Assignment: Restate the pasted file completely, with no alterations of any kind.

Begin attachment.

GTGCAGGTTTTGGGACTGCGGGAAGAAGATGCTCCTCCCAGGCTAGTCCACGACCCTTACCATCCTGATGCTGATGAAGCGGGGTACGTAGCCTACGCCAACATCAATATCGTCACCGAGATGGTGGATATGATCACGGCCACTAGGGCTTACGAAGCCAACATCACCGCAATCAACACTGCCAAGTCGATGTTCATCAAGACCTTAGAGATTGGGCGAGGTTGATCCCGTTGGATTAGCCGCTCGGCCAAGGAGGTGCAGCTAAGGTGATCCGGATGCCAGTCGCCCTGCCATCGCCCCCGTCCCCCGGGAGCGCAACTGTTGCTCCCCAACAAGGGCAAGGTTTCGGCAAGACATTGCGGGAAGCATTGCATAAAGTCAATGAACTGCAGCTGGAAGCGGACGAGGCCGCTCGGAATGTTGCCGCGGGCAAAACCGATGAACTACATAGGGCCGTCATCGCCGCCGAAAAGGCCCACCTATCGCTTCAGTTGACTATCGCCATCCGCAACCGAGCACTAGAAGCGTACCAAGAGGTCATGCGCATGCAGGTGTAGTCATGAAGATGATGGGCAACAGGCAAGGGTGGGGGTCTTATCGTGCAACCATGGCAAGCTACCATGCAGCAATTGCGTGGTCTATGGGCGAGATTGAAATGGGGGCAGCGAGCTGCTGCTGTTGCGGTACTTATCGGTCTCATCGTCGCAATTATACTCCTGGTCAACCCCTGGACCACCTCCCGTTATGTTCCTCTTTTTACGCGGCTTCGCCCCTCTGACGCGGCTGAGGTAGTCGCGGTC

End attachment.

GTGCAGGTTTTGGGACTGCGGGAAGAAGATGCTCCTCCCAGGCTAGTCCACGACCCTTACCATCCTGATGCTGATGAAGCGGGGTACGTAGCCTACGCCAACATCAATATCGTCACCGAGATGGTGGATATGATCACGGCCACTAGGGCTTACGAAGCCAACATCACCGCAATCAACACTGCCAAGTCGATGTTCATCAAGACCTTAGAGATTGGGCGAGGTTGATCCCGTTGGATTAGCCGCTCGGCCAAGGAGGTGCAGCTAAGGTGATCCGGATGCCAGTCGCCCTGCCATCGCCCCCGTCCCCCGGGAGCGCAACTGTTGCTCCCCAACAAGGGCAAGGTTTCGGCAAGACATTGCGGGAAGCATTGCATAAAGTCAATGAACTGCAGCTGGAAGCGGACGAGGCCGCTCGGAATGTTGCCGCGGGCAAAACCGATGAACTACATAGGGCCGTCATCGCCGCCGAAAAGGCCCACCTATCGCTTCAGTTGACTATCGCCATCCGCAACCGAGCACTAGAAGCGTACCAAGAGGTCATGCGCATGCAGGTGTAGTCATGAAGATGATGGGCAACAGGCAAGGGTGGGGGTCTTATCGTGCAACCATGGCAAGCTACCATGCAGCAATTGCGTGGTCTATGGGCGAGATTGAAATGGGGGCAGCGAGCTGCTGCTGTTGCGGTACTTATCGGTCTCATCGTCGCAATTATACTCCTGGTCAACCCCTGGACCACCTCCCGTTATGTTCCTCTTTTTACGCGGCTTCGCCCCTCTGACGCGGCTGAGGTAGTCGCGGTC